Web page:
Category Archives: Travel

9 Vacation ideas that won’t break the bank

I grew up in a home where we started planning for vacation about a year or so before we planned to go. Although it would often drive me a little crazy (because I would have no idea what I’d even asked to do when we finally went), I understood the logic: Plan ahead to get the best deals.  So, here are 9 vacation ideas that won’t break your bank.

  1. Roughing it. Go on a camping trip. I don’t care that you’re from the city and afraid of bugs. Try it. It’s a good bonding experience, both the equipment and the campsite are inexpensive, and depending on where you camp, there’s the possibility of sight-seeing opportunities nearby.
  2. Go on a cruise. Lots of people think “Oh, cruises are expensive!” But, if you buy early, some of them are less than $100/person per day, which, if you think about it, is less than a hotel and food in a lot of places. There’s ton to do, it’s all you can eat, and it’s cozy and comfortable.
  3. Vegas, baby! Or NYC, or some other big city. Many people assume that going to the city is expensive, but if you are smart, you can get some great package deals.
  4. Visit people you love. My best friend and her husband live in Washington DC. Do you have anyone in your life that lives somewhere with a lot of cool stuff nearby? Then why not kill two birds with one stone- visit and stay with them, and check out some awesome sights.
  5. Go on a “stay-cation” Most people don’t realize the neat activities and historical events that are in their own area. For example, I live in the southern part of Pennsylvania and Gettysburg is about 45 minutes from me. There are also countless harvest festivals and such in this area of the United States. Although a lot of people think these kinds of events are corny, they’re a fun and different way to “vacation” without busting your wallet.
  6. Revolve your vacation around a certain activity or historical event. Ever want to go water rafting? Is your family really into a particular sport? Plan a vacation around that. If you like baseball, go to Cooperstown, NY and go to the Baseball Hall of Fame, then catch a minor league game or, if you want to travel a  little further, a major league game. There are also a lot of ways to get special packages for a good price for these kinds of vacations.
  7. Get a timeshare. Timeshares are usually in a network, where you have “rented” one week out of the year. You can usually pick where you decide to use that week at. They cost an annual fee, but then it’s always there whenever you decide to use it.
  8. Roadtrip! These are always fun. Pick somewhere random to go, drive there, and check out stuff along the way. I did a lot of these during college, and some of the best memories have come from them.
  9. Go in the off-season. Last but not least, why does your vacation have to be in the summer? I totally understand if you have children that that is most convenient, but if it’s an educational trip, your student may be able to get out of school for a few days for it, depending on your school district. If you don’t have kids, then you can go whenever you want depending on your job. Going to places during the off-season (usually October to March) will save you a good chunk of money in the long run.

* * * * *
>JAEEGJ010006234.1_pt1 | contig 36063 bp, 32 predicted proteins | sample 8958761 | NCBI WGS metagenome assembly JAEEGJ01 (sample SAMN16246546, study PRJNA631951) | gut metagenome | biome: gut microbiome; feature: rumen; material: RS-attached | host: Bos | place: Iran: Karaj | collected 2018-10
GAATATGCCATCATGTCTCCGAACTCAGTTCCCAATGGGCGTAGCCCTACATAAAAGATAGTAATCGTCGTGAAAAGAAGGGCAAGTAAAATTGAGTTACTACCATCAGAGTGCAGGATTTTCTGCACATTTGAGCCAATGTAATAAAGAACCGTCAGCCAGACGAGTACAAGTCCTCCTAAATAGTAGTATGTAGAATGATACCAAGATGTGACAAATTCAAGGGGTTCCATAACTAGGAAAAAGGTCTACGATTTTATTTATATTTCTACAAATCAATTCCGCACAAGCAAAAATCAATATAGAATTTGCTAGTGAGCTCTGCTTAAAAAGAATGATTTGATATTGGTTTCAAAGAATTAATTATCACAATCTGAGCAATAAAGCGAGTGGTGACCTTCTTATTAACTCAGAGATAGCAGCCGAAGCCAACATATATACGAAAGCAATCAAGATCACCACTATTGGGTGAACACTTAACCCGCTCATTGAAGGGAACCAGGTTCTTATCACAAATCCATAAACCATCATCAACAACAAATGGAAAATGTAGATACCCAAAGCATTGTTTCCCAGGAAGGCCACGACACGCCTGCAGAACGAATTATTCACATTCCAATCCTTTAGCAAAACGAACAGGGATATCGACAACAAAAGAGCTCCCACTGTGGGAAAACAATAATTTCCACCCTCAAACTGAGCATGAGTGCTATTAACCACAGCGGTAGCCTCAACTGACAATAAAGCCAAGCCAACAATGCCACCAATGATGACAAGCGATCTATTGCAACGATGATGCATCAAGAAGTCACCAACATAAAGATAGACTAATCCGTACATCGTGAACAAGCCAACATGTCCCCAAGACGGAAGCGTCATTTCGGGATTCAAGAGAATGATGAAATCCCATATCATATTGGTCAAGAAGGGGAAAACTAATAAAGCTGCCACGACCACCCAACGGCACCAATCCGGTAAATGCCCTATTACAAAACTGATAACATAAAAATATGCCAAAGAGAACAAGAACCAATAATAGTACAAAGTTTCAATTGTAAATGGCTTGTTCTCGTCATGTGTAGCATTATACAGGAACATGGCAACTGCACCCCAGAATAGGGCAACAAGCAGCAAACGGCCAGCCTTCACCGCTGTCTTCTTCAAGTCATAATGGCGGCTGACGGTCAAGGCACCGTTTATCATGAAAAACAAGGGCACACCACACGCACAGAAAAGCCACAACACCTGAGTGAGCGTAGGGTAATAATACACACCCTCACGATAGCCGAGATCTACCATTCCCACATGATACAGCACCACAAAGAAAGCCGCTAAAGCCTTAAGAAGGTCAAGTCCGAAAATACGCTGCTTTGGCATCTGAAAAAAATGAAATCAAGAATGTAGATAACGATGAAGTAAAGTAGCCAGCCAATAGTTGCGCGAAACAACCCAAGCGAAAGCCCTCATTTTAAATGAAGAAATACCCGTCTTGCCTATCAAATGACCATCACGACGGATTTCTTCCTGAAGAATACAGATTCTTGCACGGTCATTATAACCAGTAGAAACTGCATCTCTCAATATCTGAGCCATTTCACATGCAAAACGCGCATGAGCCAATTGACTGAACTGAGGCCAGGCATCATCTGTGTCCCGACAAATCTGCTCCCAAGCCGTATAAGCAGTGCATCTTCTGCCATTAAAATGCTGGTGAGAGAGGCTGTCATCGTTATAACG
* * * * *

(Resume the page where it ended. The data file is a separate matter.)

Hope these tips helped you think about some new and inexpensive ways to go and relax on vacation instead of feeling like you have to spend a ton of money in order to have a good time with your family and loved ones.

Tips on Ways to Maximize Tax Deductions for Travel

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Remember that you cannot deduct expenses that are for personal purposes, but you can deduct travel expenses that are the ordinary and necessary expenses of traveling away from home for your business or job.You may also deduct travel expenses, including meals and lodging, you had in looking for a new job in your present trade or business. You may not deduct these expenses if you had them while looking for work in a new trade or business or while looking for work for the first time. If you are unemployed and there is a substantial break between the time of your past work and your looking for new work, you may not deduct these expenses, even if the new work is in the same trade or business as your previous work.

With that being said, here are some tips to maximize tax deductions for travel:

  • Do not prorate travel costs of getting to and from your business destination.
  • Allocate travel expenses between business and non-business. Prorate your business and non-business expenses to identify the business expenses that are tax-deductible.
  • Deduct costs associated with travel outside the United States. If you did not want to spend your entire time on business, you can still deduct the entire cost of your travel outside the United States.
  • Deduct travel expenses for another individual. Yes, you can deduct the travel expenses for another individual who travels with you as long as its a business trip and he/she is an employee of your business.
  • Deduct the cost of travel associated with your attending a business convention. You can deduct your travel expenses when you attend a convention as long as you can show that your attendance benefits your business.
  • Deduct up to $2,000 each year for attending cruise ship conventions that are directly related to your business. As long as you meet the following conditions: The ship must be registered in the US, All ports must be in the US, You must submit two supporting statements with your tax return, and you must spend at least 51 percent of your time attending the seminar.
  • Qualify a day as a business day. You can do this if your primary activity was business. A good rule of thumb is that your business activity be at least four hours in length during normal working hours.

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